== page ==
Keep your noggin healthy with these powerful eats.
Gut health has been a big topic lately, with probiotic-rich foods like kimchi, kefir, and kombucha overtaking the grocery store. Although fermented foods have a long history and definitely aren’t going anywhere, there’s another food trend that’s gaining traction: nootropics.
It might sound like some type of tropical fruit, but nootropics are actually defined as drugs or supplements that claim to enhance cognition—memory, creativity, focus, executive function, and so on.
As you can probably imagine, the effectiveness of these “smart drugs” is heavily debated, and the American Medical Association issued a statement in 2016 that these prescription stimulants should not be used for non-medical purposes, as they can cause unwanted side effects, health conditions, or possibly substance misuse or abuse.
Luckily, there’s a new approach that’s much less controversial: nootropic foods. While there’s no food that will instantly make you better at algebra, maintaining a healthy diet—such as the Mediterranean diet—may reduce your risk of cognitive decline as you age, according to the Alzheimer’s Association.
Think of it this way: Brain health is closely linked to heart health. A healthy heart is able to pump oxygen-rich blood easily to organs throughout the body—including the brain. A heart-healthy diet helps prevent type 2 diabetes, high blood pressure, high LDL cholesterol, and stroke—all risk factors for dementia and Alzheimer’s disease.
In addition to eating an overall healthy diet, these nootropic foods are especially known for benefiting the brain (and the heart!):
Walnuts are rich in omega-3 fatty acids, which may help reduce your risk of heart disease, according to the Academy of Nutrition and Dietetics. This in turn lowers your risk of stroke and vascular dementia.
Cruciferous vegetables like kale, broccoli, and cabbage are high in fiber and potassium—two nutrients that help manage weight, blood pressure, and cholesterol.
Whole grains are another great source of fiber. By helping to manage blood pressure and cholesterol, it may reduce your risk of heart disease and type 2 diabetes. Learn more about fiber’s role in preventing and managing diabetes here.
Berries and cherries are antioxidant-rich fruits. They appear to reduce inflammation in the brain and reduce the risk of age-related cognitive decline, according to a 2012 study by researchers at the Human Nutrition Research Center on Aging at Tufts University.
Fatty fish like salmon, tuna, and sardines are another omega-3 powerhouse. Swapping red meat and processed meats for fish and seafood a couple times a week can lower LDL (“bad”) cholesterol and the risk of coronary heart disease, according to the U.S. Department of Agriculture. Here are more healthy protein picks.
In addition to a healthy diet, you can also keep your brain running at optimal levels by exercising regularly, not smoking, not drinking alcohol in excess, and managing stress levels. Learn more lifestyle tips for a healthy brain and heart here.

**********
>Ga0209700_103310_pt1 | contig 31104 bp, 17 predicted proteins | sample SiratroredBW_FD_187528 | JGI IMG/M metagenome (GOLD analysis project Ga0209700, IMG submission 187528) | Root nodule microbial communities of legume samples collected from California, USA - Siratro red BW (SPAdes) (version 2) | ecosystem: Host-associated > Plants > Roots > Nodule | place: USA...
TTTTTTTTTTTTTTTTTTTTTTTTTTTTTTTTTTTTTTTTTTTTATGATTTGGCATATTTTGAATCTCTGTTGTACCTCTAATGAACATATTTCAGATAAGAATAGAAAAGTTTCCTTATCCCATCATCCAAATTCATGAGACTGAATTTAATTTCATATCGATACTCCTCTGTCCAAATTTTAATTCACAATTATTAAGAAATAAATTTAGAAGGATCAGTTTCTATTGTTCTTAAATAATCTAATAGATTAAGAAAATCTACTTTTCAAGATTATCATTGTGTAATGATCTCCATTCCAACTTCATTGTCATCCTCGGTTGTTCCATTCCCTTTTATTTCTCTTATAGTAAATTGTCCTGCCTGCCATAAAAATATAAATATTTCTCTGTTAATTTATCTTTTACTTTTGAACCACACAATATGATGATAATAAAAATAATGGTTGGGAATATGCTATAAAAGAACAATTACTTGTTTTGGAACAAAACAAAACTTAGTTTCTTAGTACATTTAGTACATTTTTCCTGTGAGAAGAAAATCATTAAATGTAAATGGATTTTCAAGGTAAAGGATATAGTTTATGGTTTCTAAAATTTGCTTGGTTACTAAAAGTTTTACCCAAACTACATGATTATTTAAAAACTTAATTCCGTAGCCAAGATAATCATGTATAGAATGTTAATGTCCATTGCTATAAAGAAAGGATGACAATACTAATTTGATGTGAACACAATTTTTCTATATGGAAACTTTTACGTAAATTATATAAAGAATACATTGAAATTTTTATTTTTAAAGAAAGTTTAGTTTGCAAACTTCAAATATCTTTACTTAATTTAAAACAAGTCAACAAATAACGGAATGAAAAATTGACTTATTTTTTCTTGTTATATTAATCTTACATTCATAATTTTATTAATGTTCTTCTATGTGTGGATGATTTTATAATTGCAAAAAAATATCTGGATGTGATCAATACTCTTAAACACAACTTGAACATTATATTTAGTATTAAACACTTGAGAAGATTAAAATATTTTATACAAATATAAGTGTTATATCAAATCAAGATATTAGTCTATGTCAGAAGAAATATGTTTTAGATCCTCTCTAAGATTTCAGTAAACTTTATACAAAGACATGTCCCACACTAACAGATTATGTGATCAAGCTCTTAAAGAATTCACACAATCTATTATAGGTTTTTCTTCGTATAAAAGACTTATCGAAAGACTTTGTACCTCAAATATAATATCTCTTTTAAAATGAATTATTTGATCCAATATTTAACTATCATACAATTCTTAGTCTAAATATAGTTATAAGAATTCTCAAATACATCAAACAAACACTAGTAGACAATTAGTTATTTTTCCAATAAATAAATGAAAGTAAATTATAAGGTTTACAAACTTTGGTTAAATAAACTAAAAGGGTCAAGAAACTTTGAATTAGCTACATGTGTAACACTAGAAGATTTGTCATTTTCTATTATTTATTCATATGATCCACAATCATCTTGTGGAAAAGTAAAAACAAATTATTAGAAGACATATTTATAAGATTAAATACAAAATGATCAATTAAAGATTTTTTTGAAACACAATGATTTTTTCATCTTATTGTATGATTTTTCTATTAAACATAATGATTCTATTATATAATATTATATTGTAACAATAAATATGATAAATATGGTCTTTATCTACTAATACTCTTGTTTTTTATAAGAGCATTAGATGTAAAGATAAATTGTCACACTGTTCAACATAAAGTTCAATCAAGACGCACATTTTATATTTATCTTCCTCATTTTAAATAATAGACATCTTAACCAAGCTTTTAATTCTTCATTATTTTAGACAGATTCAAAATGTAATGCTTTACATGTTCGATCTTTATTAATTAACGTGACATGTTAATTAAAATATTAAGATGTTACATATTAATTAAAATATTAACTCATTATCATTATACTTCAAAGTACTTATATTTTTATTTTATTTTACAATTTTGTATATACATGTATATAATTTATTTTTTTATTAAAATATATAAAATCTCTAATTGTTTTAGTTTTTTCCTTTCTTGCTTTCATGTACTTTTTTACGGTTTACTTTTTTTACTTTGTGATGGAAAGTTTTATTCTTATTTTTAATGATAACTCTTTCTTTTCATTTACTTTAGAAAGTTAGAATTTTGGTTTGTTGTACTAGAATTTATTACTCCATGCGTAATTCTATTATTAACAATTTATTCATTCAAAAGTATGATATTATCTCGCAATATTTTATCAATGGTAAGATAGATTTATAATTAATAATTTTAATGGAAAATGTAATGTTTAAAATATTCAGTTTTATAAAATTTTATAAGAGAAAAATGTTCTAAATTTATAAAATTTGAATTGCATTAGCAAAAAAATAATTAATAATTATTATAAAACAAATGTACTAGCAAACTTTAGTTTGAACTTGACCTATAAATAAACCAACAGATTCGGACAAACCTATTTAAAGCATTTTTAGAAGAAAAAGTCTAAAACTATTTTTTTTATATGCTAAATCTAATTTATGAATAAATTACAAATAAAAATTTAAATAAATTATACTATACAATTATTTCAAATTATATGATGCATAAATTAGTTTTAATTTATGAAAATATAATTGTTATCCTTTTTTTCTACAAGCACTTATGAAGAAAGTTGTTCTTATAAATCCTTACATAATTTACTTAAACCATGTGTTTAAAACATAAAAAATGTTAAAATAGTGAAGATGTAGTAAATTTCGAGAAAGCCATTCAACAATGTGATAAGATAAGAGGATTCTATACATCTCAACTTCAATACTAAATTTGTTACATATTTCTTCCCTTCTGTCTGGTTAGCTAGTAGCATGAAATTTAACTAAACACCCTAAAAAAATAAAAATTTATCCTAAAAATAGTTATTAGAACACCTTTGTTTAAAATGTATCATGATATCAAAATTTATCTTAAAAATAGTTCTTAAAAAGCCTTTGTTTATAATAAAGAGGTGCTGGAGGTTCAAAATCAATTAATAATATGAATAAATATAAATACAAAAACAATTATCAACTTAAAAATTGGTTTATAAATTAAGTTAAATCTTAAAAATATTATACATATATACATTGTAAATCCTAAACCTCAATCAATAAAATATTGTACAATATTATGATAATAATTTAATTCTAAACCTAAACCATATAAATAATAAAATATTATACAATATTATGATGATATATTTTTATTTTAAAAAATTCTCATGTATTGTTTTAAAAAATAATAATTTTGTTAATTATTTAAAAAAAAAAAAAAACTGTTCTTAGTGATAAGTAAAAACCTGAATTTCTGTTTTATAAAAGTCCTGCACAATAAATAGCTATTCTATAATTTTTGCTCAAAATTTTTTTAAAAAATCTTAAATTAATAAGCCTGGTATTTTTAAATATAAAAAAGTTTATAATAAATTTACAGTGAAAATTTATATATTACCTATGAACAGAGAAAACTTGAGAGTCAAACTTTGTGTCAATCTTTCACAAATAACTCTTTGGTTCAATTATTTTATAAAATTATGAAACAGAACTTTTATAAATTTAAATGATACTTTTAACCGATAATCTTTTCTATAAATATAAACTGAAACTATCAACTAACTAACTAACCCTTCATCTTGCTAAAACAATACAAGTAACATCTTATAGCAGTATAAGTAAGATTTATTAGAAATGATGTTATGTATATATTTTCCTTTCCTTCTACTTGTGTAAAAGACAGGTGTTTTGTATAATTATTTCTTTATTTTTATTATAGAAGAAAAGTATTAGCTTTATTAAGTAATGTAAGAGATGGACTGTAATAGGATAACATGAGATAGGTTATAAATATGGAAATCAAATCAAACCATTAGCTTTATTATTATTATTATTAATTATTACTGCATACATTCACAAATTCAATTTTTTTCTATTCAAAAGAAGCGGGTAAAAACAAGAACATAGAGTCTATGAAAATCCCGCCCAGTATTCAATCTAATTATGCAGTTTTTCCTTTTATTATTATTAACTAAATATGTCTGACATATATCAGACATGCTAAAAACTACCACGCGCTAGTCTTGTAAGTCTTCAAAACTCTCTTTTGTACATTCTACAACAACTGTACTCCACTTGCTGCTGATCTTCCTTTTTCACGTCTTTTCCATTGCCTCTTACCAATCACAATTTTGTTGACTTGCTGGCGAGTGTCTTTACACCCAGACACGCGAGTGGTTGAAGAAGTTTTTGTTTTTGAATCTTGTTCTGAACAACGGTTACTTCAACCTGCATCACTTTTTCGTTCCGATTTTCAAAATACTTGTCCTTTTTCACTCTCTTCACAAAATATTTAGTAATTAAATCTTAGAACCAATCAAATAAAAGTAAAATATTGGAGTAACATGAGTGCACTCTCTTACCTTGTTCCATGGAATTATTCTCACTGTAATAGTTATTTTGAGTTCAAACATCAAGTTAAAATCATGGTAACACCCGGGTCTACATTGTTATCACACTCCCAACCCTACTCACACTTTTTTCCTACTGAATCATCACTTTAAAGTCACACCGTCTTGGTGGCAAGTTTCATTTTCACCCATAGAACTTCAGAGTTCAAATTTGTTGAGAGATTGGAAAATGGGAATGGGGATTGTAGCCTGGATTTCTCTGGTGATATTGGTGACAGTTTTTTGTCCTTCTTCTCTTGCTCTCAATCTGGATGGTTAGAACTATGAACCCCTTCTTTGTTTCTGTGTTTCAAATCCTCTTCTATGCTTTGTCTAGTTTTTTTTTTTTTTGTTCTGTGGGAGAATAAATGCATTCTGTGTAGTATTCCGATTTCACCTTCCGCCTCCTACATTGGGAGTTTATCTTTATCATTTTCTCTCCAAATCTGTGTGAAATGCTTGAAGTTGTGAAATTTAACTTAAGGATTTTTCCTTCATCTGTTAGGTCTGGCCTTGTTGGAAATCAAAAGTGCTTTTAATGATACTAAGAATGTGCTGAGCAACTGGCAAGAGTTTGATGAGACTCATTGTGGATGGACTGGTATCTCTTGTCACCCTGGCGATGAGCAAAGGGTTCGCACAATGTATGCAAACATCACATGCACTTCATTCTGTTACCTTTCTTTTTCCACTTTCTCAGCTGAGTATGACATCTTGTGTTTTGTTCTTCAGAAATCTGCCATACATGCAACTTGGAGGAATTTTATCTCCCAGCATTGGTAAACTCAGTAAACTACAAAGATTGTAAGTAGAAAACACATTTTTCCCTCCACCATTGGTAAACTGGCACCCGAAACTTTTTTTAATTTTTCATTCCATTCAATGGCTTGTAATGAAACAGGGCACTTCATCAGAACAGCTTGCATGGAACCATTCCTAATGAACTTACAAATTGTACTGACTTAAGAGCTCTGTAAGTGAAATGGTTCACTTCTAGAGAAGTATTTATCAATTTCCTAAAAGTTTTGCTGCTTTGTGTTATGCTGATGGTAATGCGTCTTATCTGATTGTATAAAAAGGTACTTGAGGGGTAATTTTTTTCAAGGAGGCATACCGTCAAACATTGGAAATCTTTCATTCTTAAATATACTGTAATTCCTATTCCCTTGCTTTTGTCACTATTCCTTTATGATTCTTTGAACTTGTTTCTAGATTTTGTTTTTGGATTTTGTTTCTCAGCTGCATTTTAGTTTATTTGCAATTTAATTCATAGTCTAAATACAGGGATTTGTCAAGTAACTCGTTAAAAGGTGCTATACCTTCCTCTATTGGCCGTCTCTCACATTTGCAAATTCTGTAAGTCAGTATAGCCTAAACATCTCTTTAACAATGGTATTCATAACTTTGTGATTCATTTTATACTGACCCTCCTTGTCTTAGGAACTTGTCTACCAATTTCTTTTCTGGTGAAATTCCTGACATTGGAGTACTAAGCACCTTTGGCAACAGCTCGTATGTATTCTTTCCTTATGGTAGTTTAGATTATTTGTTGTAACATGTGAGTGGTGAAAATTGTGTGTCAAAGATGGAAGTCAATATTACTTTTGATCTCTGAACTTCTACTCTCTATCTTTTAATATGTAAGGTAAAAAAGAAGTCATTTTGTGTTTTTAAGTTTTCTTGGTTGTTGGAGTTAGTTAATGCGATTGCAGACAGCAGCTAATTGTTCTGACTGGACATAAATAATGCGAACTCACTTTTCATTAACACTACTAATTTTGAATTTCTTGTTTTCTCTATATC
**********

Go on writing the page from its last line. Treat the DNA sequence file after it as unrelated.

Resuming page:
4 types of foods to help boost your memory. Chicago, IL: Academy of Nutrition and Dietetics, 2017. (Accessed on November 1, 2018 at https://www.eatright.org/health/wellness/healthy-aging/memory-boosting-foods.)
Adopt a healthy diet. Chicago, IL: Alzheimer’s Association. (Accessed on November 1, 2018 at https://www.alz.org/help-support/brain_health/adopt_a_healthy_diet.)
AMA confronts the rise of nootropics. Chicago, IL: American Medical Association, 2016. (Accessed on November 1, 2018 at https://www.ama-assn.org/ama-confronts-rise-nootropics.)
Brain health is connected to heart health. Atlanta, GA: Centers for Disease Control and Prevention. (Accessed on November 1, 2018 at https://www.cdc.gov/features/heart-brain-health/index.html.)
High blood pressure is even riskier. Bethesda, MD: Mind Your Risks, National Institutes of Health. (Accessed on November 1, 2018 at https://www.mindyourrisks.nih.gov/.)
Miller MG, Shukitt-Hale B. Berry fruit enhances beneficial signaling in the brain. J Agric Food Chem. 2012;60(23):5709-15.
Risk factors. Chicago, IL: Alzheimer’s Association. (Accessed on November 1, 2018 at https://www.alz.org/alzheimers-dementia/what-is-alzheimers/risk-factors.)
What are omega-3 fatty acids? Chicago, IL: Academy of Nutrition and Dietetics, 2015. (Accessed on November 1, 2018 at https://www.eatright.org/food/vitamins-and-supplements/types-of-vitamins-and-nutrients/what-are-omega-3-fatty-acids.)
Why is it important to eat grains, especially whole grains? Washington, DC: MyPlate, U.S. Department of Agriculture. (Accessed on November 1, 2018 at https://www.choosemyplate.gov/grains-nutrients-health.)
Why is it important to make lean or low-fat choices from the protein foods group? Washington, DC: MyPlate, U.S. Department of Agriculture. (Accessed on November 1, 2018 at https://www.choosemyplate.gov/protein-foods-nutrients-health.)
Why is it important to eat vegetables? Washington, DC: MyPlate, U.S. Department of Agriculture. (Accessed on November 1, 2018 at https://www.choosemyplate.gov/vegetables-nutrients-health.)